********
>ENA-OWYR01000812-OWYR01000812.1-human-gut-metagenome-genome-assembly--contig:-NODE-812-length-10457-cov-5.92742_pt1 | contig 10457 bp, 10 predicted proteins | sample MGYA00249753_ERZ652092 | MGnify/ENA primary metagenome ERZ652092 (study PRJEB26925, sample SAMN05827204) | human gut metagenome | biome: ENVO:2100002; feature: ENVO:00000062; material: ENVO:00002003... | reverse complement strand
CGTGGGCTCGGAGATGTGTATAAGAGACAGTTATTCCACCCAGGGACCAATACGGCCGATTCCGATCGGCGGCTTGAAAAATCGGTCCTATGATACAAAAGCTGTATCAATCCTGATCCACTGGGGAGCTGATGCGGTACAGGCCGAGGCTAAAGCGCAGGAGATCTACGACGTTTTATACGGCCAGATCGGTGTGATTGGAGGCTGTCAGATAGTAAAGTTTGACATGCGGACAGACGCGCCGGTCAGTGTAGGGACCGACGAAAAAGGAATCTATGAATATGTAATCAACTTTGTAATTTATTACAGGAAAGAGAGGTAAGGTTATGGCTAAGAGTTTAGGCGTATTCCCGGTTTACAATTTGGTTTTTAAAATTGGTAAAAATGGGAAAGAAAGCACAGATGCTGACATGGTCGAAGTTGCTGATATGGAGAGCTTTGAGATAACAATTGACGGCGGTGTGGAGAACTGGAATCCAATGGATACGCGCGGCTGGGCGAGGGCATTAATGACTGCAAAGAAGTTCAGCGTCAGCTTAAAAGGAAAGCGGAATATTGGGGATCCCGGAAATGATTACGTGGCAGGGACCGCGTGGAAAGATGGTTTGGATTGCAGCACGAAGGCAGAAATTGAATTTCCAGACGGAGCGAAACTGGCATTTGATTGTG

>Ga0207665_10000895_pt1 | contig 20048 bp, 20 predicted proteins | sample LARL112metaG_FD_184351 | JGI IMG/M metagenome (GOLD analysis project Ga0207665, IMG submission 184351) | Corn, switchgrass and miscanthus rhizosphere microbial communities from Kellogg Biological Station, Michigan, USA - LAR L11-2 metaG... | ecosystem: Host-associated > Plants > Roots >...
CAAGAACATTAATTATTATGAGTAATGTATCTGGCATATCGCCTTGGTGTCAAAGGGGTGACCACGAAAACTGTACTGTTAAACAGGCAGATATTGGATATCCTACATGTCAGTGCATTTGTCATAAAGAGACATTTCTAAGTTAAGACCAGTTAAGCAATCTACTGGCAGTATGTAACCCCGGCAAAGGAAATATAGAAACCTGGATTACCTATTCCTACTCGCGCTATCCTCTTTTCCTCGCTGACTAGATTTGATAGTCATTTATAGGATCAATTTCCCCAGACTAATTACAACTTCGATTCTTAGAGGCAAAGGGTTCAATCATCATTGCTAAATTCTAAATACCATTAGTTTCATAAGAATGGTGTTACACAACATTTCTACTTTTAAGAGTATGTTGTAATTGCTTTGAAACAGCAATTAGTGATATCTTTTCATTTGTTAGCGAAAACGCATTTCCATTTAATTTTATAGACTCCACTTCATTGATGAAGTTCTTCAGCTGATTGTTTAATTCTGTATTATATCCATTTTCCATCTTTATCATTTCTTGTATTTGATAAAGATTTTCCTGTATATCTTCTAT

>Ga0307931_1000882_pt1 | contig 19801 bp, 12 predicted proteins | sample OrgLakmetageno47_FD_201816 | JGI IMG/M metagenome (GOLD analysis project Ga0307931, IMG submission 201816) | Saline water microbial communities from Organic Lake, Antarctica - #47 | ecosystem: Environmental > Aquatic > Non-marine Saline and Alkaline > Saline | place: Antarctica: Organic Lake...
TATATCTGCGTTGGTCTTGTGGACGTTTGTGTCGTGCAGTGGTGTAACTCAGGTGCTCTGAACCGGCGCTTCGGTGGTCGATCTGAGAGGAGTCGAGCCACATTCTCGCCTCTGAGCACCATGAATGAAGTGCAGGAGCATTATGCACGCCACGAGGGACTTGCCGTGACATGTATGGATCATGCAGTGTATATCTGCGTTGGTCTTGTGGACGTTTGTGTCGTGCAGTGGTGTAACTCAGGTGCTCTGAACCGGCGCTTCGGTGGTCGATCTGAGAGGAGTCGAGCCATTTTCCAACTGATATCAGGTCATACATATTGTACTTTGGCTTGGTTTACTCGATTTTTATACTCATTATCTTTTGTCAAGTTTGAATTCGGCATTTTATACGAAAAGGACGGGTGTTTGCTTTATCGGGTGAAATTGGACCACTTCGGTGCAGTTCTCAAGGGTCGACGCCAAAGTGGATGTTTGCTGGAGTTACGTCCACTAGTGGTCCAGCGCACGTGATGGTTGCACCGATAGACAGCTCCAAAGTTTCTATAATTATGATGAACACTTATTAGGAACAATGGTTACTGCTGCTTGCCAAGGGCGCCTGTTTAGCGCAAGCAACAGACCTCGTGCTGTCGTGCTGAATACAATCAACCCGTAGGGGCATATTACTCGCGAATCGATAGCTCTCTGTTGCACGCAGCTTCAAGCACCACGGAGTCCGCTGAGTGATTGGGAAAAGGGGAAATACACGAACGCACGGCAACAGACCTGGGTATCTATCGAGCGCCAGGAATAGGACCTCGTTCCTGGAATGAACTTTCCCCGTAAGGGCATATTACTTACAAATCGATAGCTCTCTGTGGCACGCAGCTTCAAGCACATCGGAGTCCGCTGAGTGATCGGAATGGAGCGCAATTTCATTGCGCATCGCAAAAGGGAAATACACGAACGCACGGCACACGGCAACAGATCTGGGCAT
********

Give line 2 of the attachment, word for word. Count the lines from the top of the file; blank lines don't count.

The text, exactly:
CGTGGGCTCGGAGATGTGTATAAGAGACAGTTATTCCACCCAGGGACCAATACGGCCGATTCCGATCGGCGGCTTGAAAAATCGGTCCTATGATACAAAAGCTGTATCAATCCTGATCCACTGGGGAGCTGATGCGGTACAGGCCGAGGCTAAAGCGCAGGAGATCTACGACGTTTTATACGGCCAGATCGGTGTGATTGGAGGCTGTCAGATAGTAAAGTTTGACATGCGGACAGACGCGCCGGTCAGTGTAGGGACCGACGAAAAAGGAATCTATGAATATGTAATCAACTTTGTAATTTATTACAGGAAAGAGAGGTAAGGTTATGGCTAAGAGTTTAGGCGTATTCCCGGTTTACAATTTGGTTTTTAAAATTGGTAAAAATGGGAAAGAAAGCACAGATGCTGACATGGTCGAAGTTGCTGATATGGAGAGCTTTGAGATAACAATTGACGGCGGTGTGGAGAACTGGAATCCAATGGATACGCGCGGCTGGGCGAGGGCATTAATGACTGCAAAGAAGTTCAGCGTCAGCTTAAAAGGAAAGCGGAATATTGGGGATCCCGGAAATGATTACGTGGCAGGGACCGCGTGGAAAGATGGTTTGGATTGCAGCACGAAGGCAGAAATTGAATTTCCAGACGGAGCGAAACTGGCATTTGATTGTG